She’s called “Perseverance” and after a 140 million mile journey, will land on the planet Mars on Thursday, February 18.
That is, if all goes well.
In truth, even getting to Mars has proven to be a fraught enterprise. Roughly half of the 49 missions sent to Mars by all nations have failed. The U.S. has a pretty good record of successes, but the failures have been notable. The Mars Climate Orbiter was supposed to reach Mars in 1999, but burned up in the atmosphere of the red planet when software instructions to the engines were discovered to have been written using two different means of measurement.
Most of the failures belong to the old Soviet Union. They failed so many times that they haven’t even tried going to Mars since 1996. Suffice it to say, Mars missions to date have been hit or miss propositions.
The mission is costing taxpayers $2.7 billion, which is about average for interplanetary probes. But if Perseverance manages to land successfully, space buffs are in for a real treat.
Perseverance, the fifth and by far most sophisticated rover vehicle NASA has sent to Mars since Sojourner in 1997, also incorporates several pioneering features not directly related to astrobiology.
Among them is a small drone helicopter, nicknamed Ingenuity, that will test surface-to-surface powered flight on another world for the first time. If successful, the four-pound (1.8-kg) whirlybird could pave the way for low-altitude aerial surveillance of Mars during later missions.
Another experiment is a device to extract pure oxygen from carbon dioxide in the Martian atmosphere, a tool that could prove invaluable for future human life support on Mars and for producing rocket propellant to fly astronauts home.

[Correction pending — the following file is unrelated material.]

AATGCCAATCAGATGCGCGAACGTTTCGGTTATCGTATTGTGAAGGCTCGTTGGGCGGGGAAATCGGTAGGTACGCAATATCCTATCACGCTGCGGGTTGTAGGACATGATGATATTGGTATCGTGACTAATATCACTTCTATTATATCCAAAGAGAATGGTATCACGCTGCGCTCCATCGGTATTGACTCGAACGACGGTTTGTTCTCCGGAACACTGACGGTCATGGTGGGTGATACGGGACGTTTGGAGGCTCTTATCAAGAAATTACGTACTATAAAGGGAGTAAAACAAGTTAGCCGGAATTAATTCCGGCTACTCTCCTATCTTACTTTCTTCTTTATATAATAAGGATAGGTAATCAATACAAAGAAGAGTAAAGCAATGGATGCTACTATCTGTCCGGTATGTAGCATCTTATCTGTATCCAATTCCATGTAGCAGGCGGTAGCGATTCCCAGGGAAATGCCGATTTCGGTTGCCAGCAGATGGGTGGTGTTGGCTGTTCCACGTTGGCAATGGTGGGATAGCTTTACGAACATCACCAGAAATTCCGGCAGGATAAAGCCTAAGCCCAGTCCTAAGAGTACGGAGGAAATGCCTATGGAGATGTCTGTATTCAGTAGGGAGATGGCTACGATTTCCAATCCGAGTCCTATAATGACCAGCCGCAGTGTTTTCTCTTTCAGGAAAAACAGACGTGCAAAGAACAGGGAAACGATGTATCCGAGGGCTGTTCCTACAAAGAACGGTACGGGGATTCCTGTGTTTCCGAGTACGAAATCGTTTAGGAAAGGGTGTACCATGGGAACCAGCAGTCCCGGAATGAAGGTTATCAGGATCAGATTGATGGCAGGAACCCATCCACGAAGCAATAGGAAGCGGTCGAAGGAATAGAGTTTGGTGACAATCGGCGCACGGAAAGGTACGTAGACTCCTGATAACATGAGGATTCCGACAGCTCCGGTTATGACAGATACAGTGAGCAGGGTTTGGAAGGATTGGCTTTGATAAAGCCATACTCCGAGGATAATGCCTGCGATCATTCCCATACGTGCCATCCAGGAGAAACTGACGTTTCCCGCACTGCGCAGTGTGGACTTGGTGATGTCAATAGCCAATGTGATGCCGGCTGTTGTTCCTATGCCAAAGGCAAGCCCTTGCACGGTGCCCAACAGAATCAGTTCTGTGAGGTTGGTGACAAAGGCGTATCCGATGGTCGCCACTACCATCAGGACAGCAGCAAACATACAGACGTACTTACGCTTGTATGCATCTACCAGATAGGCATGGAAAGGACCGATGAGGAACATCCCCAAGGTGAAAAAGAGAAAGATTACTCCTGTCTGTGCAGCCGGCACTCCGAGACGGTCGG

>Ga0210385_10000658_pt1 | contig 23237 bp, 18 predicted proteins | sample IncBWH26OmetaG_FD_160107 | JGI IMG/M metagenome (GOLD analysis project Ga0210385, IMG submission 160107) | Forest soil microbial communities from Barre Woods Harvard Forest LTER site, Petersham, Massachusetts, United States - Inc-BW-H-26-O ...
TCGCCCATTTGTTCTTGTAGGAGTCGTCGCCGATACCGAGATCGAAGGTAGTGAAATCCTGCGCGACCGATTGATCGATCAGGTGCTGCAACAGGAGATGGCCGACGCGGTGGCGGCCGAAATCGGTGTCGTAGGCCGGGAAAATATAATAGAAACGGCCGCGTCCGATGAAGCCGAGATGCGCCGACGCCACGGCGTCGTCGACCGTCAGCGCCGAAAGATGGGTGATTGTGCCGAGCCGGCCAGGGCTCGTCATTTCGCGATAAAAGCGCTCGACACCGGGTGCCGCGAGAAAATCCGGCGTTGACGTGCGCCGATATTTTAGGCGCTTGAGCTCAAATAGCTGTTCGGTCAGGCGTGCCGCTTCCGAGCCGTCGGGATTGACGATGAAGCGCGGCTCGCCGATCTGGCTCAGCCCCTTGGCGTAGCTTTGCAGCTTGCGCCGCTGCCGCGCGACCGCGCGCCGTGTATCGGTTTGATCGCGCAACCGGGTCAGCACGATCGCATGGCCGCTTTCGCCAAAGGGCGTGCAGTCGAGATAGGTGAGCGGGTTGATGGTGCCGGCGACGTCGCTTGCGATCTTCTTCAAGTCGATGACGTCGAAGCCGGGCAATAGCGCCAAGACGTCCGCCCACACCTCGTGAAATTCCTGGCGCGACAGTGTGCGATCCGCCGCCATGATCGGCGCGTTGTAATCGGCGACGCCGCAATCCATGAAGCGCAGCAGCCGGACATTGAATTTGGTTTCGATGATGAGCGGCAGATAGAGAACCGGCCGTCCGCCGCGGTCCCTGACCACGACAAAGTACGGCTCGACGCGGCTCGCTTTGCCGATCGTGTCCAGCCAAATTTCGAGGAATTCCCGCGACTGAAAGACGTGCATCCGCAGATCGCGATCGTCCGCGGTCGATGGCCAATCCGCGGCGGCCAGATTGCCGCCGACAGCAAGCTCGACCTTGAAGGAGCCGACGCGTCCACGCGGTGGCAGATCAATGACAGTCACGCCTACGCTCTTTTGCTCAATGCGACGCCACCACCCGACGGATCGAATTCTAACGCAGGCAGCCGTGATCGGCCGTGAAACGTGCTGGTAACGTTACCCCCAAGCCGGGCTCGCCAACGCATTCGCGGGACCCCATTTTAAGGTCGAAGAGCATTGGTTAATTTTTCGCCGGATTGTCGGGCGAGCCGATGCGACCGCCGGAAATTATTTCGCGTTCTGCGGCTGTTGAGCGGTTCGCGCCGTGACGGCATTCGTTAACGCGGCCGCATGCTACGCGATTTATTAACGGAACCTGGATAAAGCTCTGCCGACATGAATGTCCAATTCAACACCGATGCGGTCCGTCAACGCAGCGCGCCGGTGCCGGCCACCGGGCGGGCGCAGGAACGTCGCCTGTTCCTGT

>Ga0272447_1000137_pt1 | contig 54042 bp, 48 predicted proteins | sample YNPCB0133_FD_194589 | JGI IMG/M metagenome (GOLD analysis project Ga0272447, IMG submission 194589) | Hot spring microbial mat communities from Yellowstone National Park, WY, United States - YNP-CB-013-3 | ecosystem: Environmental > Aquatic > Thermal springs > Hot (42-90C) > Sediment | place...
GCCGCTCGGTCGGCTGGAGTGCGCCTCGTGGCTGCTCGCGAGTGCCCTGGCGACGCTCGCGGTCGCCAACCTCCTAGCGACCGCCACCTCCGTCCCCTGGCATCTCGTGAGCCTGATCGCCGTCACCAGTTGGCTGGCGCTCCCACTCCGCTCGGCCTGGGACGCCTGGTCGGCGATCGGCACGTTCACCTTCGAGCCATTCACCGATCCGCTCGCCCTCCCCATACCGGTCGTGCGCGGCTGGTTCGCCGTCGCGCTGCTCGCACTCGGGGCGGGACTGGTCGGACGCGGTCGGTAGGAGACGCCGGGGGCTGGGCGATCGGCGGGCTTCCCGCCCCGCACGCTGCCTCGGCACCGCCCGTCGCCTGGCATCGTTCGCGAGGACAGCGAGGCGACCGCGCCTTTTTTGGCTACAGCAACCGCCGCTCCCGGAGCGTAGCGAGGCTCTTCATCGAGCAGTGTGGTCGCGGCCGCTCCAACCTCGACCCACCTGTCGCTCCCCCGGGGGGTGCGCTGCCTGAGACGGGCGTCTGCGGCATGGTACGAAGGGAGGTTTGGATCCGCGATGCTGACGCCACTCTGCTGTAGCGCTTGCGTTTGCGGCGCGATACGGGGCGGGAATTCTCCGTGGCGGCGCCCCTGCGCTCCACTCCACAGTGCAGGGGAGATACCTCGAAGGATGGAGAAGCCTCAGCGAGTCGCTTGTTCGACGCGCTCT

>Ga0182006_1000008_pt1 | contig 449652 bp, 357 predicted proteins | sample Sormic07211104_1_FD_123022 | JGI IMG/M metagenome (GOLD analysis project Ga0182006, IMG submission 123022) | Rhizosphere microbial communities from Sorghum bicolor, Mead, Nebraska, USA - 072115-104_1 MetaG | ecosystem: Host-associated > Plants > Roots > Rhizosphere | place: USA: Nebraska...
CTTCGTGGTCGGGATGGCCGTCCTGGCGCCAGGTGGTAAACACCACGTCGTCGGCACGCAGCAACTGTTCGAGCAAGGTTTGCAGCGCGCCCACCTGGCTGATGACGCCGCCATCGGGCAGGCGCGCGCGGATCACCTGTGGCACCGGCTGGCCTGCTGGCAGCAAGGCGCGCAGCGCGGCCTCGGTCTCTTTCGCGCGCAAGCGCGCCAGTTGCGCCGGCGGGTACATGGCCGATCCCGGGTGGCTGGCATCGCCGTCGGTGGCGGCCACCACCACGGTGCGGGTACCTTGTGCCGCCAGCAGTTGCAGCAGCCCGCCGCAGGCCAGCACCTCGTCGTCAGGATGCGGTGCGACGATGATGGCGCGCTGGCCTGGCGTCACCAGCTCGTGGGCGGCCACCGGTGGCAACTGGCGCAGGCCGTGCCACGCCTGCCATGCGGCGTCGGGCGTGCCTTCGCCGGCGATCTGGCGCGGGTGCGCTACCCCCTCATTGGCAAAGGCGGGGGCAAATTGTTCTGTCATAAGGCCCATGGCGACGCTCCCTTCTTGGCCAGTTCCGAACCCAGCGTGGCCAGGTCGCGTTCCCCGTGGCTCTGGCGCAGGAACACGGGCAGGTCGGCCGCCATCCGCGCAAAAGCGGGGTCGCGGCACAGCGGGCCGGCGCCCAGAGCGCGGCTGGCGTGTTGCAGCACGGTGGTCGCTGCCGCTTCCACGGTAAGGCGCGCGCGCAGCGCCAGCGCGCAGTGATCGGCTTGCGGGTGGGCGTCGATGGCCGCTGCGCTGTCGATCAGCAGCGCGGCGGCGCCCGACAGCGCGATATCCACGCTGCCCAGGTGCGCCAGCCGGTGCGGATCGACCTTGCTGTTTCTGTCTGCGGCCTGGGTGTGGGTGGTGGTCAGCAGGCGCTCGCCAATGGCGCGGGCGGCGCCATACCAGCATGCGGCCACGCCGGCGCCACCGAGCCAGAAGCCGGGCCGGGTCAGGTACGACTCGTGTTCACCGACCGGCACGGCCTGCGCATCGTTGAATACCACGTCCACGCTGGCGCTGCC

Low altitude surveillance of the surface is vital to find a good landing spot for manned missions. The Ingenuity will have a top speed of 22 MPH and allow for powered flight for about 300 yards. It’s scheduled to be deployed twice over a 30 day period and is designed as a technology test for the concept of powered flight on another planet.
The other experiment is directly related to a manned mission to Mars. The idea to extract oxygen (O2) from carbon dioxide (CO2) and methane (CH4) from the carbon dioxide has been around since the 1980s. One plan, proposed by aerospace engineer Robert Zubrin, is to launch several factory ships to Mars that, once safely on the ground, would pull in the CO2 to create oxygen and, when mixed with hydrogen, methane. The methane could be used to power rovers, drones, as well as fuel for the journey home. Instead of having to lug thousands of tons of the gas to Mars, the astronauts would have all they’d need for a stay on Mars on the planet already.
There will be an attempt at a sample return.
Advanced power tools will drill samples from Martian rock and seal them into cigar-sized tubes for eventual return to Earth for further analysis – the first such specimens ever collected by humankind from the surface of another planet.
The sample return trip is still under development. What we’re going to do with the Martian material to keep it from contaminating earth apparently hasn’t been worked out yet.
All in all, Perseverance will be the most ambitious mission to Mars ever attempted. But all of these spectacular feats of technological wizardry will mean nothing if the lander fails.